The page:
Fleets Compare are warning fleet operators to ensure they create and implement an effective company policy on distracted driving. Research by road safety charity Brake, 25% of all road incidents are caused by drivers using mobile devices. When coupled with other distractions such as eating and drinking, passengers and applying cosmetics, it comes as no surprise that 72% of drivers in the UK have admitted to multi-tasking at the wheel.
Despite these staggering statistics, the number of fleet companies that actually have and enforce a formal policy on distracted driving is a fraction of what it should be.
If you are a fleet manager, it is your duty of care to do as much as possible to limit the distractions faced by your mobile employees. Simply follow the four steps below and learn how create, implement and promote your own dsitracted driving policy.
Step 1 – Create
There are a number of distracted driving policy templates available on the web to help you get started. This important formal, written document must clearly state your company or organisations position on the use of mobile devices, eating and drinking, and the allowance of passengers in your vehicle whilst driving. It must apply to everyone in your business from delivery and sales vehicles to employees using a vehicle to visit clients and run errands.
Step 2 – Communicate
Once you have written the policy document, take full advantage of the open channels of communication between businesses and their employees. In order to be as effective as possible, they should be communicated as often as possible – at least once per year, and each employee should acknowledge that he or she has received, read and fully understood the premise outlined in the policy.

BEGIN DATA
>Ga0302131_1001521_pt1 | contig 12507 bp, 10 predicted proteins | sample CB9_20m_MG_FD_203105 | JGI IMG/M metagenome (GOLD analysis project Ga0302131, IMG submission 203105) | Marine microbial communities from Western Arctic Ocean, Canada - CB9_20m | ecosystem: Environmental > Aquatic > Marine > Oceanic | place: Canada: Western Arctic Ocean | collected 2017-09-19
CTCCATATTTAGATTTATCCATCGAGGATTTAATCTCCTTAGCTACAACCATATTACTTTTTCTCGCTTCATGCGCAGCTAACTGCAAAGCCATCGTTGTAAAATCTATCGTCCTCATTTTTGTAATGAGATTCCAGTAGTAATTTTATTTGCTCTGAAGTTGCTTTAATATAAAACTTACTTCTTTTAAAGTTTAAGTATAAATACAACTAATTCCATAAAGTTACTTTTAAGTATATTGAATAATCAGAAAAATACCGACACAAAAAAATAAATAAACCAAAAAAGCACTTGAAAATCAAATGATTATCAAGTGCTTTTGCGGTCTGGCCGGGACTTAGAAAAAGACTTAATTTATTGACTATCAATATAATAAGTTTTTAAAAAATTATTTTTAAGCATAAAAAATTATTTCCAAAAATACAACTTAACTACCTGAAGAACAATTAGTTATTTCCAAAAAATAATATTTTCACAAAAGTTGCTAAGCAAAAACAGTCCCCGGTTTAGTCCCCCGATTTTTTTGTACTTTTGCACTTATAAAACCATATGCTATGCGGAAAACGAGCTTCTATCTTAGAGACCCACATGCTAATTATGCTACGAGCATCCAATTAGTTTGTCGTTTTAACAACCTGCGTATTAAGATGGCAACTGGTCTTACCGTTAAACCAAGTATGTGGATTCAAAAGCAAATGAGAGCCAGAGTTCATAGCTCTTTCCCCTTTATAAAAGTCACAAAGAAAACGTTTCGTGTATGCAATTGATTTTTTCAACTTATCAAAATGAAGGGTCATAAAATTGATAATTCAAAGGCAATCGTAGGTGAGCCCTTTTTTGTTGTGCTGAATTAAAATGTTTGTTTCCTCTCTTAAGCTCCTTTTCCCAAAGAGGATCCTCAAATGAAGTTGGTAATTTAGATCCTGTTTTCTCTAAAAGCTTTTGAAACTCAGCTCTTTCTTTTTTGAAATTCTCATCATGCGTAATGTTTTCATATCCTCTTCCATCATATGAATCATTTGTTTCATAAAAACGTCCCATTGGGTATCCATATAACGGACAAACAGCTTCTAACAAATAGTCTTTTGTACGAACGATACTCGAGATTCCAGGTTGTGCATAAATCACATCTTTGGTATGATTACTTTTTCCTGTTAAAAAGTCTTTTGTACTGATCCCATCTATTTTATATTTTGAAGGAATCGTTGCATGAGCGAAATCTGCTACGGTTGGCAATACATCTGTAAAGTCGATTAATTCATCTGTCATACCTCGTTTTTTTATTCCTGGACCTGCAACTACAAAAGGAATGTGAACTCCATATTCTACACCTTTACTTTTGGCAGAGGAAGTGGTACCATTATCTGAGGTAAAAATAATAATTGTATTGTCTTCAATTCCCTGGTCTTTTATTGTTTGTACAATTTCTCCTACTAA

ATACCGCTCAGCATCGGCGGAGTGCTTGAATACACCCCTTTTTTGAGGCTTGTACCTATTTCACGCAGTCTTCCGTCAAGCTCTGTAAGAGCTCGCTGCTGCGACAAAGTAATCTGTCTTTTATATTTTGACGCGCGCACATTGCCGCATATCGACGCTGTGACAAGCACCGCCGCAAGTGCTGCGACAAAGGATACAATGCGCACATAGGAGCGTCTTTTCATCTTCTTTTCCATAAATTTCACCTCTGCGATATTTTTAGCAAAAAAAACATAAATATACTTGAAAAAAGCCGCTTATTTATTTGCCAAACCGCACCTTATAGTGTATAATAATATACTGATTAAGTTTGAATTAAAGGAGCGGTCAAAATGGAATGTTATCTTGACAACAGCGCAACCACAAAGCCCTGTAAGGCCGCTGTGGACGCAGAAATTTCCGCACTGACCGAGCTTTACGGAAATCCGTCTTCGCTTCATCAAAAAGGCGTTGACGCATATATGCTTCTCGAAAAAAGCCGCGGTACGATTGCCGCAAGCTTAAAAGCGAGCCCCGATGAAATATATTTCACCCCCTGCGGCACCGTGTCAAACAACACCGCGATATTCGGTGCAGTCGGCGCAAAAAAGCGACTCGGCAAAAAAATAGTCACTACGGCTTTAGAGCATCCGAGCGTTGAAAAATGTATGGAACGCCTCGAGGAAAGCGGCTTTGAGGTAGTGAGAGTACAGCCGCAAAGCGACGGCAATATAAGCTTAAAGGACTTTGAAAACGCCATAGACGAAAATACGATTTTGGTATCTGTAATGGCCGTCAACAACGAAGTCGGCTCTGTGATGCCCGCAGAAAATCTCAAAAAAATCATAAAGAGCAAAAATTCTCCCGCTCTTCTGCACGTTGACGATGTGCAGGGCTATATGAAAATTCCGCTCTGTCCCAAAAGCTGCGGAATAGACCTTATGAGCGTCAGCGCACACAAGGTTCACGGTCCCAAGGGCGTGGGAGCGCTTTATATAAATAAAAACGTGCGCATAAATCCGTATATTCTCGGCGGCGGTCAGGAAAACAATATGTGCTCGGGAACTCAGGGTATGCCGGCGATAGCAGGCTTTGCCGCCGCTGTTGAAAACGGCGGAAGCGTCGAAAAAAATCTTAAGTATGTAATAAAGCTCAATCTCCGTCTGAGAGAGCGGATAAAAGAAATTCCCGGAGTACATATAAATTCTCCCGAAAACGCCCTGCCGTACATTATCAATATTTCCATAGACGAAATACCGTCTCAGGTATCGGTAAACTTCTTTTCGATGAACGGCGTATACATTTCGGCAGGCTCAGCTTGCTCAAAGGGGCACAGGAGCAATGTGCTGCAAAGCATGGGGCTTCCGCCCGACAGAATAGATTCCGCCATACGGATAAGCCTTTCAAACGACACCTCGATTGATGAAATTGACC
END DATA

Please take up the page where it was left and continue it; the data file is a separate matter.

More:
Other useful methods include workshops, emails, newsletters, training and courses to ensure your message is imparted as frequently and effectively as possible.
Step 3 – Enforcement
Ensuring your employees actually adhere to your new policy can be difficult but there are a number of ways you can ensure it remains enforced.
The first is leading by example, with managers deferring conversations until the employee is safely parked or has reached their destination, and by letting other members of staff know that they are currently driving and cannot take any calls.
Secondly, over the last 5 years, we have seen a huge rise in the number of vehicle CCTV systems on the road. When implemented, these systems can monitor both inside and outside the vehicle, providing valuable insight into driver behaviour. Companies who install these systems have seen a huge decline in the number of claims made against them, as well as massive increases in driver safety and productivity.
Step 4 – Encourage
The final step in this process is allowing fleet managers to actively promote employees who adhere to the policy and create advocates of safer driving.